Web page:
ICE-Detention-Center Farmville Detention Center
Image via U.S. Immigration and Customs Enforcement's (ICE)

Detained immigrants beg to be released from ICE detention centers throughout the country as virus cases rise. 

While shelter-in-place mandates took over the country during April and May, undocumented detainees continued to get transferred throughout Immigration and Customs Enforcement (ICE) detention centers all over the country, carrying and spreading COVID-19 with them. 

The Farmville Detention Center located in Farmville, Virginia, just west of Richmond, has 289 COVID-19 cases inside the facility according to ICE numbers, roughly 75% of the detainees. reports that the Farmville Detention Center currently has 289 COVID-19 cases inside their facility, but just a month ago, there were only 49 cases. Overall, ICE has reported 3,868 detainees testing positive for COVID-19 throughout its facilities during the pandemic, with 963 currently in isolation or under monitoring.

The CAIR Coalition‘s Immigration Impact Lab has been in contact with undocumented immigrants inside the Farmville Detention Center — which is owned by Immigration Centers of America (ICA), a private company — and report the situation there is dire. In 2019, the National Immigrant Justice Center reported that ICA has made millions from contracts with ICE. The Farmville Detention Center also has several claims of abuse.

The Immigration Impact Lab reports that detainees sleep in close quarters, including several bunk beds in a room, and insufficient personal protective equipment (PPE). In June, Latino lawmakers reported similar findings inside detention centers in Texas

“We’ve had at least one client that has been hospitalized,” Adina Appelbaum, Program Director at Immigration Impact Lab, said in an interview with The Americano. “We’ve heard of several clients that are really sick and not receiving any medical treatment aside from some Tylenol. A lot of people are complaining about inadequate medical treatment. There’s also been a practice that includes throwing people in medical isolation that is essentially solitary confinement with another person that is also very sick.”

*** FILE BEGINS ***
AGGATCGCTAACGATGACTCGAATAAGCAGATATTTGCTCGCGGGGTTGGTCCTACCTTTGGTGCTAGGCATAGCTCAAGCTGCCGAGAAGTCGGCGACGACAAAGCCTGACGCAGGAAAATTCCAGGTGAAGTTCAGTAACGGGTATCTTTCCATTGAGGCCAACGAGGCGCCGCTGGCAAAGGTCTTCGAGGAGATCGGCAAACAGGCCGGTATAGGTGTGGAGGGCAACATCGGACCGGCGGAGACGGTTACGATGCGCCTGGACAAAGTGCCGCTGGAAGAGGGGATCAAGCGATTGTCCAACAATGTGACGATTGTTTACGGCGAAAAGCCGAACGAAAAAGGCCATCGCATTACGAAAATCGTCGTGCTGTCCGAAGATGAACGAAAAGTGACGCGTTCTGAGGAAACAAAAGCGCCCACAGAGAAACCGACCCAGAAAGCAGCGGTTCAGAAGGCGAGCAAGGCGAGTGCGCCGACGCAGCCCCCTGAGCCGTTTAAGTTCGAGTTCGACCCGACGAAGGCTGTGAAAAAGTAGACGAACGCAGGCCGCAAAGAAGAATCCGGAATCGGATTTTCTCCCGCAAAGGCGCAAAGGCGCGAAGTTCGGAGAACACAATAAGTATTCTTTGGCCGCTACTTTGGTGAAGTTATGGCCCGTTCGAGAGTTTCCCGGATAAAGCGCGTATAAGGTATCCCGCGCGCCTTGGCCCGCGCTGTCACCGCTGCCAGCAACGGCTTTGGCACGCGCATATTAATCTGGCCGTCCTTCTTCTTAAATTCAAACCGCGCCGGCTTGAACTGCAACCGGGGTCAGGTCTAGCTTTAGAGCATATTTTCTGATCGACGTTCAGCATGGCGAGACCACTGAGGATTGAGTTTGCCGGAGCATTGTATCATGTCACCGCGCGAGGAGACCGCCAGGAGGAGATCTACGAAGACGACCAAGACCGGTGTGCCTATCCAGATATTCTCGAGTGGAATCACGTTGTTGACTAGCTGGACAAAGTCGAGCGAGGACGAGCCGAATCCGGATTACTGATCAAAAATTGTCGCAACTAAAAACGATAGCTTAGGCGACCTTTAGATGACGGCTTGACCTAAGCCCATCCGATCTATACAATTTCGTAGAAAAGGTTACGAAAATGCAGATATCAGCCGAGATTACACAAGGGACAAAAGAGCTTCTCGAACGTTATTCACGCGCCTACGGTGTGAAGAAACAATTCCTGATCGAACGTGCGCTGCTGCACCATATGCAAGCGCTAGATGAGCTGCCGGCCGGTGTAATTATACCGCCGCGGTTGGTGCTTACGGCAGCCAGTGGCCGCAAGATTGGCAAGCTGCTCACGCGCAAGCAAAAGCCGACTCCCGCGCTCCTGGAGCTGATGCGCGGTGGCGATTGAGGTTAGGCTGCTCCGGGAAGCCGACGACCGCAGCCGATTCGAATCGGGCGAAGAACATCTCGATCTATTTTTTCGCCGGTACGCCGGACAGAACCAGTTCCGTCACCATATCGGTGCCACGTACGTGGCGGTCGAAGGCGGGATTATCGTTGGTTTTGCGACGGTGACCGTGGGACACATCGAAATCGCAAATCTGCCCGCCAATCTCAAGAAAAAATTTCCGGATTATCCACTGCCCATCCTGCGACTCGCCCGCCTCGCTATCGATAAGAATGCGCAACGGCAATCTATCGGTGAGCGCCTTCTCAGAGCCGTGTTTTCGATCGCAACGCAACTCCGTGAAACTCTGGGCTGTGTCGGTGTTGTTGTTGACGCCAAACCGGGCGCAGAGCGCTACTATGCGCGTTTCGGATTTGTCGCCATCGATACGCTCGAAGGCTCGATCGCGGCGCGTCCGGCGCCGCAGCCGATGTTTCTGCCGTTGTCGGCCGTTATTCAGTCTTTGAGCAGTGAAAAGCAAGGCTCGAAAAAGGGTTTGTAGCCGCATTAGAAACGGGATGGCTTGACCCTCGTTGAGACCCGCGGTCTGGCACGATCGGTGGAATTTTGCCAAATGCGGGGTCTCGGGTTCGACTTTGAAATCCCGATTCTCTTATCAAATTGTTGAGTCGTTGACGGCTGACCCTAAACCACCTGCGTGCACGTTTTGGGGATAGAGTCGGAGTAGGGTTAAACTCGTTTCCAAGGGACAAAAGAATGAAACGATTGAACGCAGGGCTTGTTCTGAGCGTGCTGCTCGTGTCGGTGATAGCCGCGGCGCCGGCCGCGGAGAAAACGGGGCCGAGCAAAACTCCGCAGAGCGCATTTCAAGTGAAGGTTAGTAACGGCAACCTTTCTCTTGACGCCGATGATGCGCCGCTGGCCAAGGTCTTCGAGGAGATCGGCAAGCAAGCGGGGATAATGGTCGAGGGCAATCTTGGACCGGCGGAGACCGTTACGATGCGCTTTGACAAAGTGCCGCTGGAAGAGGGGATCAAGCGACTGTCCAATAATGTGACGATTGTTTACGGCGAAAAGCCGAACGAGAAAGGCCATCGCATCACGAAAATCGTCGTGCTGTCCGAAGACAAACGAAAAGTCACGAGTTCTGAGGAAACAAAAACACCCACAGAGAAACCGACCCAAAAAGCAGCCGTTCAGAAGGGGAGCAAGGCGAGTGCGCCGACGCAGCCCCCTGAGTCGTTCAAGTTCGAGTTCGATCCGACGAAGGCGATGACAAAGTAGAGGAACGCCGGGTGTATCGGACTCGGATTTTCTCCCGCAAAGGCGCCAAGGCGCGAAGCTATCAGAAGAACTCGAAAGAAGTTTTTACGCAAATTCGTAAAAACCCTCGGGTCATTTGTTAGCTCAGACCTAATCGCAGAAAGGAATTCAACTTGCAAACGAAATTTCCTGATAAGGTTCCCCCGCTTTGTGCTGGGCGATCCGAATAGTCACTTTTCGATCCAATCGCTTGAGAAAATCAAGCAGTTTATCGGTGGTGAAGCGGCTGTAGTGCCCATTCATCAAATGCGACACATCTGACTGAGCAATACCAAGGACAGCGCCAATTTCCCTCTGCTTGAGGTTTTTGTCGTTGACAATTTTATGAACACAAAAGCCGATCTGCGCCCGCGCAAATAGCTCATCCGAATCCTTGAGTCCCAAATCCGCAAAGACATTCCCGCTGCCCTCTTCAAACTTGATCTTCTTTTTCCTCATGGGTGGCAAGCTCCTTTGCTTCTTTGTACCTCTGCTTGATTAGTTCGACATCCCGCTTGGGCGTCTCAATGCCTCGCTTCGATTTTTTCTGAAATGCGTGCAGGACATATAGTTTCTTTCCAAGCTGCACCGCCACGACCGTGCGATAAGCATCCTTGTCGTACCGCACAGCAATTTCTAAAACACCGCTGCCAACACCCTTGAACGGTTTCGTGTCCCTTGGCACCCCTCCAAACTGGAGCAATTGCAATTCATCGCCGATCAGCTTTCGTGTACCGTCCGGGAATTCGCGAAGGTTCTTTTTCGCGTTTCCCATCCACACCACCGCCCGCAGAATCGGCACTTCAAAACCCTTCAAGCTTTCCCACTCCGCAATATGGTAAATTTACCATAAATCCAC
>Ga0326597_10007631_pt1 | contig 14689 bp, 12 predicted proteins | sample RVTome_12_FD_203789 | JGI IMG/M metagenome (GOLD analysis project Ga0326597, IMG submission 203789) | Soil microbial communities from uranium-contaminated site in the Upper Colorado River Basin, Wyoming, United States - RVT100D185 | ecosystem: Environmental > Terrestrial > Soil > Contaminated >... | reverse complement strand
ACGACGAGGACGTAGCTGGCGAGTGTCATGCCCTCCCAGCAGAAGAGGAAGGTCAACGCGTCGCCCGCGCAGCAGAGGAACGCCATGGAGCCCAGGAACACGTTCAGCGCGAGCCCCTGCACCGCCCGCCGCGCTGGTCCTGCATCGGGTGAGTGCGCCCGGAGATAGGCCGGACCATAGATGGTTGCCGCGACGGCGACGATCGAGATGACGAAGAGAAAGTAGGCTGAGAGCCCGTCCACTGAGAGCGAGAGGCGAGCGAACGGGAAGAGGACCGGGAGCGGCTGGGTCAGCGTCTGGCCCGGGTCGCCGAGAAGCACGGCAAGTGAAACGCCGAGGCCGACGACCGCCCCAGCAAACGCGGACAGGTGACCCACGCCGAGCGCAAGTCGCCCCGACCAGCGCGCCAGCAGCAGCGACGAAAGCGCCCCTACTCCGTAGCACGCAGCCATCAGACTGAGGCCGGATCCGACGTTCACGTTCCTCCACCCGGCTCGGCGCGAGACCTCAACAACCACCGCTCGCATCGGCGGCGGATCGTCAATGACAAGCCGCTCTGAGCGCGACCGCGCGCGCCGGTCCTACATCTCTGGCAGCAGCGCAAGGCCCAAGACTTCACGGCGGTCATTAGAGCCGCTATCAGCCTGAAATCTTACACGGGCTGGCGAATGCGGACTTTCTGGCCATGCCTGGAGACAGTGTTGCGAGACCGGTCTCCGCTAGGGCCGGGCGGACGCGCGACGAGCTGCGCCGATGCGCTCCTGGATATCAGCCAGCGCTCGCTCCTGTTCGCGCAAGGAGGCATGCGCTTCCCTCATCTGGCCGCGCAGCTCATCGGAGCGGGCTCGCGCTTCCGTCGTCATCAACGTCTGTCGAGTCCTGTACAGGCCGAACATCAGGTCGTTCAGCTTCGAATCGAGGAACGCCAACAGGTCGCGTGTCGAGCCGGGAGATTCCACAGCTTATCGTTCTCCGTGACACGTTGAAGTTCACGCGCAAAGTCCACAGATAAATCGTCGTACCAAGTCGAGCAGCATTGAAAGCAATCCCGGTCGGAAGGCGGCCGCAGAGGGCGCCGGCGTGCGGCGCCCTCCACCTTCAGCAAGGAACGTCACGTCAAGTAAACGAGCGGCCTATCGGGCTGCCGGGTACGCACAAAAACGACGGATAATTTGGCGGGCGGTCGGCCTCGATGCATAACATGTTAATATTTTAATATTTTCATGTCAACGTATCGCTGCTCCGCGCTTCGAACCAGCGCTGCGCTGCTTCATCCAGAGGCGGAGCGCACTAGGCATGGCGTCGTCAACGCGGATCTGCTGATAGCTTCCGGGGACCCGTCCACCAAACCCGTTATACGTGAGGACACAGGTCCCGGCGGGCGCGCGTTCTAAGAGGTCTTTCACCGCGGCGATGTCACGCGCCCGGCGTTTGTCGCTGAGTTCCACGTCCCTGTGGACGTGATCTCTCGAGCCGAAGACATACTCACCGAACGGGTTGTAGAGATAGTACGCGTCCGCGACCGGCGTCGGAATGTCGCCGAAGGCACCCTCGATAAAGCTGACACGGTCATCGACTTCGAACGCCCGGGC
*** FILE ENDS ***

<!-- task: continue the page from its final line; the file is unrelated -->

“People are feeling like they were brought there to die,” Appelbaum says, noting that sick detainees are not receiving sufficient medical attention.

“One client told us that they put another person inside their isolation unit and that they were so sick she was banging on the door for 60 to 90 minutes, crying for help and no one came,” she says. “Another client told us something similar, saying that they were screaming for help, and no one came to help him.” 

How did it spread so quickly?

ICE detention centers already had deteriorating facilities before the pandemic began. Undocumented immigrants have previously reported not being able to practice good hygiene because officers inside don’t give them the essentials to stay clean. On top of that, ICE continued to transport undocumented immigrants, which spread the virus between detention centers, and also infecting 45 employees at ICE detention facilities.

A special report by the New York Times in collaboration with The Marshall Project shows that ICE conducted 750 domestic flights with undocumented immigrants on board, some of which had COVID-19. The report also tracked over 200 deportation flights carrying migrants, some of them ill with coronavirus, to other countries between March and June.

Several organizations, including RAICES and the American Civil Liberties Union (ACLU), are working to free detained immigrants, including children, for wrongful detainment and prevent the spread of the coronavirus inside detention centers.